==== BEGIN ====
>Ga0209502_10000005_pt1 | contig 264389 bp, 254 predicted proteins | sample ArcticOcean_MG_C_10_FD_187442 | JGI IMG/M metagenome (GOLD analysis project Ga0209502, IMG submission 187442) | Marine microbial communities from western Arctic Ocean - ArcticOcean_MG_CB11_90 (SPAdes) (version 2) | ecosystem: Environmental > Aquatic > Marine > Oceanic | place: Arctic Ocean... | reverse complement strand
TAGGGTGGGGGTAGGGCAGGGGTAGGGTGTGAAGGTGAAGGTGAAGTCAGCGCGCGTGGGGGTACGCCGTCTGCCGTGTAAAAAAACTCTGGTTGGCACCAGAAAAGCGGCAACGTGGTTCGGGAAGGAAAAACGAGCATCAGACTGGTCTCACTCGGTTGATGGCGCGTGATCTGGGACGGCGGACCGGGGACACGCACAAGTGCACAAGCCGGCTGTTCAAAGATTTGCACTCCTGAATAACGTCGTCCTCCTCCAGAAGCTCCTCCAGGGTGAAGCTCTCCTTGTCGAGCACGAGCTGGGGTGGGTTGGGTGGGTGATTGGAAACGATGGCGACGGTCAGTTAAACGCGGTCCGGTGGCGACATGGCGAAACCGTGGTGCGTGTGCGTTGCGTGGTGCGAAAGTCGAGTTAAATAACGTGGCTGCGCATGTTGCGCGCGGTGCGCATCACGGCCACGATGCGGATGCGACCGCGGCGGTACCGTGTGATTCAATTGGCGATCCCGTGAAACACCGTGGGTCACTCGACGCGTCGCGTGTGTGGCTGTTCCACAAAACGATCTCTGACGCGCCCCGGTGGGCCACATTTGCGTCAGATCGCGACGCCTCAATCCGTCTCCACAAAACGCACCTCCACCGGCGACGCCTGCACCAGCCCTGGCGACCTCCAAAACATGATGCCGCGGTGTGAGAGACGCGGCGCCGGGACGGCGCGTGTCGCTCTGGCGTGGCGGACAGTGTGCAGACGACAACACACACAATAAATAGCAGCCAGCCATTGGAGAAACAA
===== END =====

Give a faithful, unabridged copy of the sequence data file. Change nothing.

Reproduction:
>Ga0209502_10000005_pt1 | contig 264389 bp, 254 predicted proteins | sample ArcticOcean_MG_C_10_FD_187442 | JGI IMG/M metagenome (GOLD analysis project Ga0209502, IMG submission 187442) | Marine microbial communities from western Arctic Ocean - ArcticOcean_MG_CB11_90 (SPAdes) (version 2) | ecosystem: Environmental > Aquatic > Marine > Oceanic | place: Arctic Ocean... | reverse complement strand
TAGGGTGGGGGTAGGGCAGGGGTAGGGTGTGAAGGTGAAGGTGAAGTCAGCGCGCGTGGGGGTACGCCGTCTGCCGTGTAAAAAAACTCTGGTTGGCACCAGAAAAGCGGCAACGTGGTTCGGGAAGGAAAAACGAGCATCAGACTGGTCTCACTCGGTTGATGGCGCGTGATCTGGGACGGCGGACCGGGGACACGCACAAGTGCACAAGCCGGCTGTTCAAAGATTTGCACTCCTGAATAACGTCGTCCTCCTCCAGAAGCTCCTCCAGGGTGAAGCTCTCCTTGTCGAGCACGAGCTGGGGTGGGTTGGGTGGGTGATTGGAAACGATGGCGACGGTCAGTTAAACGCGGTCCGGTGGCGACATGGCGAAACCGTGGTGCGTGTGCGTTGCGTGGTGCGAAAGTCGAGTTAAATAACGTGGCTGCGCATGTTGCGCGCGGTGCGCATCACGGCCACGATGCGGATGCGACCGCGGCGGTACCGTGTGATTCAATTGGCGATCCCGTGAAACACCGTGGGTCACTCGACGCGTCGCGTGTGTGGCTGTTCCACAAAACGATCTCTGACGCGCCCCGGTGGGCCACATTTGCGTCAGATCGCGACGCCTCAATCCGTCTCCACAAAACGCACCTCCACCGGCGACGCCTGCACCAGCCCTGGCGACCTCCAAAACATGATGCCGCGGTGTGAGAGACGCGGCGCCGGGACGGCGCGTGTCGCTCTGGCGTGGCGGACAGTGTGCAGACGACAACACACACAATAAATAGCAGCCAGCCATTGGAGAAACAA